How to make a project awesome

Erhardt Graeff ’06, ’07 (information technology, international studies) is a founding trustee of The Awesome Foundation. He lives in Somerville, Mass., and works as a graduate student and research assistant at the MIT Media Lab.

In July 2009, I helped start an organization called The Awesome Foundation in Boston. The basic idea is 10 “trustees” get together every month to pick the most awesome project submitted. That project then receives $100 from each trustee to create a $1,000 grant with no strings attached. We see this as filling a gap in philanthropy in which it’s nearly impossible to find small amounts of money for inspiring ideas that fail to fit into established categories of social good.

While we deliberately maintain no specific criteria for awesome projects, we have come to appreciate certain qualities that recur in the projects we fund. The following are five key qualities of awesome that I rely on, and how they are reflected in one of our earliest grants to Lee Altman’s “Eco-pod Armada” project involving easy-to-assemble aquatic phytoremediation devices to clean New York City’s East River.


The quality of unique or novel seems obvious, but what qualifies as unique is not necessarily wholly original. Remixes or mashups of ideas are strongly encouraged, especially art + science. Lee’s project blended community crafts with scientific activism, involving remote-controlled boats pulling water remediating plant pods along the Brooklyn Bridge Park coastline.


Real magic and learning occurs when you create something yourself. We have a strong preference for grants like Lee’s that are designed and built by the grantee. Even if you want to create a website for a cause, create the website yourself. Pouring your own passion directly into the project makes it awesome.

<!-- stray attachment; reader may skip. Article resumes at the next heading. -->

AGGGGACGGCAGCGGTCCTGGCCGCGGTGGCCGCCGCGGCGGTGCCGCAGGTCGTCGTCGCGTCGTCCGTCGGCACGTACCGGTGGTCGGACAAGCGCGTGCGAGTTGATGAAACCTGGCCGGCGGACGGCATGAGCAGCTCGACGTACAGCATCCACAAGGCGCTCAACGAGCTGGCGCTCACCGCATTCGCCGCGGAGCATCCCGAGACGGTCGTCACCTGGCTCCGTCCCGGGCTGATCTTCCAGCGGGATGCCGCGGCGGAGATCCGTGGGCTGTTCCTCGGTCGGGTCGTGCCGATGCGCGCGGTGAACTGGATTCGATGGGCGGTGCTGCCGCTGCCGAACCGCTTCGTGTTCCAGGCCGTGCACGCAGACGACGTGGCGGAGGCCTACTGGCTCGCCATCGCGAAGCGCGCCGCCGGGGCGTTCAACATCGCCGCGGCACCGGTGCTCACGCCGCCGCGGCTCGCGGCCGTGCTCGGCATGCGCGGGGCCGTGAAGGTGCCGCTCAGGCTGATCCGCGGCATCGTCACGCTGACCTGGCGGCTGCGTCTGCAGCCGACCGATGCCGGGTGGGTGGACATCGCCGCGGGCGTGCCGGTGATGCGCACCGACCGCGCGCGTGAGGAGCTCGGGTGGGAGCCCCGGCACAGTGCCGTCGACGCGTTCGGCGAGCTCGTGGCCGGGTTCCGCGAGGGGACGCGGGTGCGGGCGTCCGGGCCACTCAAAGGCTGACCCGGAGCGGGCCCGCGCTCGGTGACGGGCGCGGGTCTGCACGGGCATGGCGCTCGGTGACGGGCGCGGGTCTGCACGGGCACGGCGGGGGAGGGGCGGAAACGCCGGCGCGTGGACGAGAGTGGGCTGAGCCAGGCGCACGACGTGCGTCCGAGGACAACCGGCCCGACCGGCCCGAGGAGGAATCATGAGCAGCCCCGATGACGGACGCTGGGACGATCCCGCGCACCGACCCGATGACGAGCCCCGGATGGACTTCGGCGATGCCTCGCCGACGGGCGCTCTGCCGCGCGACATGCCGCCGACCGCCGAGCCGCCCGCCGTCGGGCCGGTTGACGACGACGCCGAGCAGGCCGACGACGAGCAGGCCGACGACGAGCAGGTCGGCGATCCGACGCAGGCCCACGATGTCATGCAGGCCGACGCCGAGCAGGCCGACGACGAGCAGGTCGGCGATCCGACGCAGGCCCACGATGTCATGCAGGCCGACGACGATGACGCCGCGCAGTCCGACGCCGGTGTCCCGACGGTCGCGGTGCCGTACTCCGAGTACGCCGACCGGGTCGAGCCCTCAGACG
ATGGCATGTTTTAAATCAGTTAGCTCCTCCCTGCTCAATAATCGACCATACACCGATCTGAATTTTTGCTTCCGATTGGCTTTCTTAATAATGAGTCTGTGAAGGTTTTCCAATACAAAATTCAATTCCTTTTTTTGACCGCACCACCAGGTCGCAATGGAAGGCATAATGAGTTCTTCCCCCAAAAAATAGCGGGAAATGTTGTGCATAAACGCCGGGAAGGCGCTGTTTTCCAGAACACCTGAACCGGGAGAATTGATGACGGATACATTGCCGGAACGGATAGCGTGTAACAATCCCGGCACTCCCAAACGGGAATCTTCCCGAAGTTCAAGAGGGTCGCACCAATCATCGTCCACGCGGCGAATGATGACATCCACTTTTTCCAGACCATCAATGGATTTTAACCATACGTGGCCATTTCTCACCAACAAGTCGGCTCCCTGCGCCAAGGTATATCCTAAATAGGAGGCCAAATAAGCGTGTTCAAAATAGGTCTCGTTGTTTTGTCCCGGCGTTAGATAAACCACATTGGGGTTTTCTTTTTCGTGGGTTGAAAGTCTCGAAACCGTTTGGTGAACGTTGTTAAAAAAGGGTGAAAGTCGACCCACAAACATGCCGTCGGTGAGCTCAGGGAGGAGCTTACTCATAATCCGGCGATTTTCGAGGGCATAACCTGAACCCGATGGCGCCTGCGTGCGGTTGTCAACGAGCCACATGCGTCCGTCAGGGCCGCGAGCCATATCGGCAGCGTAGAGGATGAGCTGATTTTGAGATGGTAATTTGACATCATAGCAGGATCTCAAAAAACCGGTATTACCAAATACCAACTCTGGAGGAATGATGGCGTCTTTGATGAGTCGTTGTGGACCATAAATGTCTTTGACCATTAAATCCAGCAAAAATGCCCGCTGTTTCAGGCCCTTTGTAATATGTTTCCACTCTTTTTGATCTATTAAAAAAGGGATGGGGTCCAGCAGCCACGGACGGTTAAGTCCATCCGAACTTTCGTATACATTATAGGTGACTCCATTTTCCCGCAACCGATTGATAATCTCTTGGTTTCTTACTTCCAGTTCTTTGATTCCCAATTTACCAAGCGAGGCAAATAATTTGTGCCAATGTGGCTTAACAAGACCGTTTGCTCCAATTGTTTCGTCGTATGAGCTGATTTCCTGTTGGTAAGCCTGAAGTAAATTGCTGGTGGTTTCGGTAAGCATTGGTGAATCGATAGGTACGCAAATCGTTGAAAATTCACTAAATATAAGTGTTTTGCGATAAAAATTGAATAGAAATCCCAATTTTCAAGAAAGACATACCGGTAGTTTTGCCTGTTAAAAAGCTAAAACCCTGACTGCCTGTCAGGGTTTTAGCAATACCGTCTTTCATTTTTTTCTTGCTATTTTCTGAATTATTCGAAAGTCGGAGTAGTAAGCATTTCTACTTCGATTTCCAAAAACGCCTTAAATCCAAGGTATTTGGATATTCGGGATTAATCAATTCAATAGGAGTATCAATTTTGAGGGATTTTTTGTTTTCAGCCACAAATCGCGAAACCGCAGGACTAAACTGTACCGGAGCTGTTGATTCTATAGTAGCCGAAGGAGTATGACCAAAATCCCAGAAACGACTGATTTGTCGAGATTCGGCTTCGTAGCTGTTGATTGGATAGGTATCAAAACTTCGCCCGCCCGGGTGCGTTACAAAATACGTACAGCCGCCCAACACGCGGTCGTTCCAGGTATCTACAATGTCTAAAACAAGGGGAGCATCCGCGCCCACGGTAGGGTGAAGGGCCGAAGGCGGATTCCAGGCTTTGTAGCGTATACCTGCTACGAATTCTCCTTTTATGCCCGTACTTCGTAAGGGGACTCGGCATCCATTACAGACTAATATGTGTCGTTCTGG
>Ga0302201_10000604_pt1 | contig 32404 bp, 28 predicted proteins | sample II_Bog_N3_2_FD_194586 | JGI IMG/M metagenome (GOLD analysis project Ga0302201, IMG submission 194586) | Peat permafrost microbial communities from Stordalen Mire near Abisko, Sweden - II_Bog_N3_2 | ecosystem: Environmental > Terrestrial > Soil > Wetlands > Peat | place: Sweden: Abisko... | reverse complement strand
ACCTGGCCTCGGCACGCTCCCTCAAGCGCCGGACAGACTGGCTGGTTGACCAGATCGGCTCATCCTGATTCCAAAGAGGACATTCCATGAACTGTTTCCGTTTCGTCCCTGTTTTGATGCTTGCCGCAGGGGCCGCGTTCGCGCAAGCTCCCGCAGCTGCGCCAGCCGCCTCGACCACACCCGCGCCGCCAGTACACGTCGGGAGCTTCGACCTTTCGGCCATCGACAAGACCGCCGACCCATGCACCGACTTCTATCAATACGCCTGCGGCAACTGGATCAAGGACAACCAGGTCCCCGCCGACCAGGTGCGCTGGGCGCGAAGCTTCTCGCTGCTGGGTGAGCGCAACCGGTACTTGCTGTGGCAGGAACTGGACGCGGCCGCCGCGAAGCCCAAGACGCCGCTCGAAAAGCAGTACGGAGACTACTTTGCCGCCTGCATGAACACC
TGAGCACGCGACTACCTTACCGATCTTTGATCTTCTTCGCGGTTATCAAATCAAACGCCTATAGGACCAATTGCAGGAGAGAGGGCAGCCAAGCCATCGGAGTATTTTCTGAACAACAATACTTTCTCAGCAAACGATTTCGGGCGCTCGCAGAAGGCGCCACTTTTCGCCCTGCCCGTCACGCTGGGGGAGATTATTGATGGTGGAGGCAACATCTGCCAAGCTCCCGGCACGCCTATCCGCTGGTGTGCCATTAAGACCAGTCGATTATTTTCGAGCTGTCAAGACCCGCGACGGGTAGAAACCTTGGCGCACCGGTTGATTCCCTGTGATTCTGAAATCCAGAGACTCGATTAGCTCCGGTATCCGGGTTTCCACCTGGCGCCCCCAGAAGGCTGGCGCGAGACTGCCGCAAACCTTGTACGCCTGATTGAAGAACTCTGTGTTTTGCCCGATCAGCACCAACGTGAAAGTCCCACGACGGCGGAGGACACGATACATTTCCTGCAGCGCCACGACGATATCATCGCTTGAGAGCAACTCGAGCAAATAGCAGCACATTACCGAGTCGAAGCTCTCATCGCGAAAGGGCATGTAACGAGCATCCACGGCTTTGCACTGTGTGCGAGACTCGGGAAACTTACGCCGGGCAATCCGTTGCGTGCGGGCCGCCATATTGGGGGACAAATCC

The other magic quality is fun. Playfulness and humor create spaces that invite more people to engage with an idea or project. Wild optimism is also encouraged to feed excitement and possibility. What could be a more enjoyable way to introduce others to environmental activism than by constructing floating gardens powered by remote-controlled toy boats?


We regularly encourage people to take one-off projects and turn them into events. Lee’s project was in part about a clever prototype for water remediation, but it was also about bringing people together around a cause. Think of any awesome project as a

platform that could be opened up to participation from others. If you are making something, teach others how to make it. Releasing your awesome into the world is a guaranteed way to create more awesome.


This quality has become more important as The Awesome Foundation has grown into a many-chapter network. But even when our chapter funds projects like Lee’s outside of Boston, we consider its connection to the location in which it’s situated—the community affected by East River pollution. Tailoring a project to a locality creates opportunities for greater impact and maximum inclusivity and increases awesome by coming full circle to enhance a project’s uniqueness.

The Awesome Foundation shares a lot of its philosophy of awesome with the slow food movement, which situates itself in contrast with “fast food.” For slow funding, we believe it’s important to raise public awareness about, improve access to, and encourage the enjoyment of funds that are local and sustainably grown. This drives our preference for local, DIY and open projects. A truly awesome project inspires others to participate and undertake their own awesome projects. Awesome should pay itself forward.

If you are interested in applying for an Awesome Foundation grant, go to To learn more about Lee Altman’s project, go to And to find out how to get involved or start a chapter in your area, visit our website’s FAQ. There are already 60-plus chapters around the world and growing. More awesomeness is our mission.

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